Monday, February 4, 2013

The good life at the top

What is the good life? Philosopher have investigated this vexing question for millennia. Now, thanks to the advances of biomedical and social science, the conundrum has been solved. All you need is to become top dog in any area - if not in any social, professional or political area, at least among friends or in a romantic relationships. This is the main finding of a new study completed by a team of psychologists: “Power Helps You Live the Good Life by Bringing You Closer to Your True Self.” They “predicted that because the powerful are able to ‘navigate their lives in congruence with their internal desires and inclinations,’ they feel as if they are acting more authentically - more ‘themselves’ - and thus are more content.” This hypothesis which was borne out by a few clever experiments. So the researchers were able to disprove the romantic (or self-serving) “stereotype that power leads to unhappiness and loneliness.”

Sunday, February 3, 2013

The sweet smell of success

Camille Sweeney and John Gosfield are the authors of a self-help book on the feats of “superachevers.” As part of their promotional campaign (I assume), they offer in the NYT some insights into the “Secret Ingredient of Success.” Faithful to the conventions of the genre, they start with a catchy anecdote. They tell the story of Korean-American chef David Chang who was failing in his efforts to live off a small noodle bar in NYC. Then he had some sort of epiphany, and started to cook up strange fusionish dishes. Those quite unexpectedly attracted crowds of customers, followed by rave reviews and multiple awards - a course of events the newly minted celebrity chef still finds “kind of ridiculous.” Now Mr. Chang owns a mini culinary empire with 8 outposts (as of Jan. 19) spanning the globe. He also has “other thriving enterprises, including bakeries and bars, a PBS TV show, guest spots on HBO’s ‘Treme’ and a foodie magazine, Lucky Peach.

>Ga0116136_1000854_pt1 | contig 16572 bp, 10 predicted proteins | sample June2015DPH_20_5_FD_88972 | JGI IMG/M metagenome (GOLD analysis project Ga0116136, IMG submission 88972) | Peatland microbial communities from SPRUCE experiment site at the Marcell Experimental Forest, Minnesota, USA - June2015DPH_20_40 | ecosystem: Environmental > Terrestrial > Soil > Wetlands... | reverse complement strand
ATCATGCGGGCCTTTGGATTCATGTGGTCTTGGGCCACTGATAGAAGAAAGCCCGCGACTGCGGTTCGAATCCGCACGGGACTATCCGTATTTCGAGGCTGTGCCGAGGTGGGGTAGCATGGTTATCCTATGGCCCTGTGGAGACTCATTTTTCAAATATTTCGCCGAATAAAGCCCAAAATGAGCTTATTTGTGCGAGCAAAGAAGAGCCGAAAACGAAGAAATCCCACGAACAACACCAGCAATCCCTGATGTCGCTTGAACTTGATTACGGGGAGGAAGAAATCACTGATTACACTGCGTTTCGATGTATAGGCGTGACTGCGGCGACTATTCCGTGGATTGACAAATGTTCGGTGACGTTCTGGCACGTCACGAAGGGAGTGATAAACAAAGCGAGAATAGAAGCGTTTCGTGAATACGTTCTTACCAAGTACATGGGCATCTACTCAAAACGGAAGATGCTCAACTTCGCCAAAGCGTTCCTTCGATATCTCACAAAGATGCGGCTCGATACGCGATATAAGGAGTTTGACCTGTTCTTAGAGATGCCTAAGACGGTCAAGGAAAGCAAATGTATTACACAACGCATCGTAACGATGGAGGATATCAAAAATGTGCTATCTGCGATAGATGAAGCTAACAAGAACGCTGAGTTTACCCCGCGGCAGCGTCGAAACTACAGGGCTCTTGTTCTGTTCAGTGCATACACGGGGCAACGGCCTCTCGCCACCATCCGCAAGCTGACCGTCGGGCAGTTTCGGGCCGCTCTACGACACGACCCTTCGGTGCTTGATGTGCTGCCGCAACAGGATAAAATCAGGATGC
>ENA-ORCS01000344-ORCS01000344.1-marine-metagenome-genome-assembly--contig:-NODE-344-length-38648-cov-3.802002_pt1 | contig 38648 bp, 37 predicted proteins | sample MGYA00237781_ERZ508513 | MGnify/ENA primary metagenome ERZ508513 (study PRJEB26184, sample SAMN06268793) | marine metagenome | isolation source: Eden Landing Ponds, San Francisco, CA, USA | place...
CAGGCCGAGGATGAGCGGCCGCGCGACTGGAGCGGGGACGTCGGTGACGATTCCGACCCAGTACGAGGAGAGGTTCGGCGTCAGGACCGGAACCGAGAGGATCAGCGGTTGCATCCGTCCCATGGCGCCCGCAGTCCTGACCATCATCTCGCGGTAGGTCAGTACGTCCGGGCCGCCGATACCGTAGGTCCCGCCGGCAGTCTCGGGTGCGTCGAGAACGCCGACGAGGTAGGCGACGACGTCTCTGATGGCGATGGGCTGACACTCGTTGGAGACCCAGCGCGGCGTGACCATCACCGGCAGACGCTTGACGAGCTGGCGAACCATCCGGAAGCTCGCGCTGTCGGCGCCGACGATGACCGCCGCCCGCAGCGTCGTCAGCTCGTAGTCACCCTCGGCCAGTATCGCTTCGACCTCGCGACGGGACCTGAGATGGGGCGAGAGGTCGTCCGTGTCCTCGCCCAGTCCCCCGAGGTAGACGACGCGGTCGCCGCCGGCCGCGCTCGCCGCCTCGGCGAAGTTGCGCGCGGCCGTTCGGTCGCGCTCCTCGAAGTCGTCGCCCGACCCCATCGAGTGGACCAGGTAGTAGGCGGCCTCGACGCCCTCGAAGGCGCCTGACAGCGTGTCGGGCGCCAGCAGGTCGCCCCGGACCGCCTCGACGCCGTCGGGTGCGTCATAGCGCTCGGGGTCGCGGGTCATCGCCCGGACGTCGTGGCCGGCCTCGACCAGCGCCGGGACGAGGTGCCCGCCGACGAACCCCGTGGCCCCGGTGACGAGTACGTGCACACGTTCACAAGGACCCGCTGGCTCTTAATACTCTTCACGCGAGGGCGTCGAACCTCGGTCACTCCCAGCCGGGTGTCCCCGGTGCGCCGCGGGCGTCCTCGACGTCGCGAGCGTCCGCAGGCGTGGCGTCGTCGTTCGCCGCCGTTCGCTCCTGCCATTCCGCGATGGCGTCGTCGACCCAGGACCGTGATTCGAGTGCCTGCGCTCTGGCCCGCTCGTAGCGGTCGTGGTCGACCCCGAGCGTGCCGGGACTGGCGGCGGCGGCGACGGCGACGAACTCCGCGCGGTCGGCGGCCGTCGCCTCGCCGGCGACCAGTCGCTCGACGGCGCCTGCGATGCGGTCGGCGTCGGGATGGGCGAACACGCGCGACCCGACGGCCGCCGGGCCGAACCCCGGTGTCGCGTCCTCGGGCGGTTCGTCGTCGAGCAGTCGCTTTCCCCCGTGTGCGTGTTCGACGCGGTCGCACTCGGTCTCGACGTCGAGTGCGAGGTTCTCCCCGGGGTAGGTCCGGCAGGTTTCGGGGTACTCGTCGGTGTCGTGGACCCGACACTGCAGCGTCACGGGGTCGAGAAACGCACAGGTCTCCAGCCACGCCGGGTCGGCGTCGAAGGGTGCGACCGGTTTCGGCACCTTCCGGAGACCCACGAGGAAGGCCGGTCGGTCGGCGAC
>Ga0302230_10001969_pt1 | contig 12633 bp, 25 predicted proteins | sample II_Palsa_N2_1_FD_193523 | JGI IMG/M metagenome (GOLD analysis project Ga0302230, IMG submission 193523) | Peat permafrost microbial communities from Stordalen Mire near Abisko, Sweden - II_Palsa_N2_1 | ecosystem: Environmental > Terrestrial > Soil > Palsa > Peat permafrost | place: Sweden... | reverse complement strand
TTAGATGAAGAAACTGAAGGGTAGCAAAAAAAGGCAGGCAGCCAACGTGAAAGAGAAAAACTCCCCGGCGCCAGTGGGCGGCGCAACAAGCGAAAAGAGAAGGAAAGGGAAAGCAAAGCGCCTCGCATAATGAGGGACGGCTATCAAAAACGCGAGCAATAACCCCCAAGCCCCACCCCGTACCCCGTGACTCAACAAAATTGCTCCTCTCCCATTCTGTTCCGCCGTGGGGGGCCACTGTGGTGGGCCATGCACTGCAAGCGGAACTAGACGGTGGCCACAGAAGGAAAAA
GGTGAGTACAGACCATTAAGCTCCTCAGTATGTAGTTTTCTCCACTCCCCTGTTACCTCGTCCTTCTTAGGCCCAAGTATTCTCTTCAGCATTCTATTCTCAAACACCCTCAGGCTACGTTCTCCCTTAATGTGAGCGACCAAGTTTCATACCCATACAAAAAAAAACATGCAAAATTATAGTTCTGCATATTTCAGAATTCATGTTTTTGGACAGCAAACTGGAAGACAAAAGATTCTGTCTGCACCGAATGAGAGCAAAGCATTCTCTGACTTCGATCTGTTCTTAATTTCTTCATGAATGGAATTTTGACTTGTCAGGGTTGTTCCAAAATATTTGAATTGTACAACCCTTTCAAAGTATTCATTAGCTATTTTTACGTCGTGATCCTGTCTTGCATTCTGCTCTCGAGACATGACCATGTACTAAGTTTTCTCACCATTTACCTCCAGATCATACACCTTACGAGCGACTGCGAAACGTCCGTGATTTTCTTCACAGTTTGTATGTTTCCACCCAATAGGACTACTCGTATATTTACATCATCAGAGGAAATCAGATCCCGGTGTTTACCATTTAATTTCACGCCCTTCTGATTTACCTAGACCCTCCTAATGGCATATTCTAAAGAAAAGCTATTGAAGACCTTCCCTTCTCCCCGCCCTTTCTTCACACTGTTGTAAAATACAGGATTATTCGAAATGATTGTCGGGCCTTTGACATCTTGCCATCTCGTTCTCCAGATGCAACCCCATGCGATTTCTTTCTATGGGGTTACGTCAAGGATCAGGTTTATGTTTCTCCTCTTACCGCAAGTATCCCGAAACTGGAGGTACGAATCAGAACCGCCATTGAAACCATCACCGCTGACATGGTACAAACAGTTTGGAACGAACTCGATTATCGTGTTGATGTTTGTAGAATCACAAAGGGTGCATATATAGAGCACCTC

Saturday, February 2, 2013

Action woman

Time Magazine carries a fairly flattering profile of Kathryn Bigelow, as if her new movie needs extra promotion. The title, “Art of Darkness,” is perhaps also meant to flatter the smart readers who are expected - wink, wink - to recognize the allusion to the Conrad masterpiece which once inspired another famous war movie (as I did!). The profile says the successful director “is an astonishingly youthful 61 and exudes a warm elegance, equal parts Northern California mellow and and Northeast patrician.” Putting the obligatory rhetorical overkill aside here, this strikes me as a fairly astonishing characterization. Warm? If I were to make the call, I would easily cast her as the Snow Queen in an HBO adaptation of the medieval tale. This hunch is based mostly on the two B&W photos gracing the profile - one on the artfully designed cover, the other - bigger - next to the big title inside. I haven’t seen any of her movies, but the Time article offers plenty of evidence to corroborate the fuzzy impression created by those images.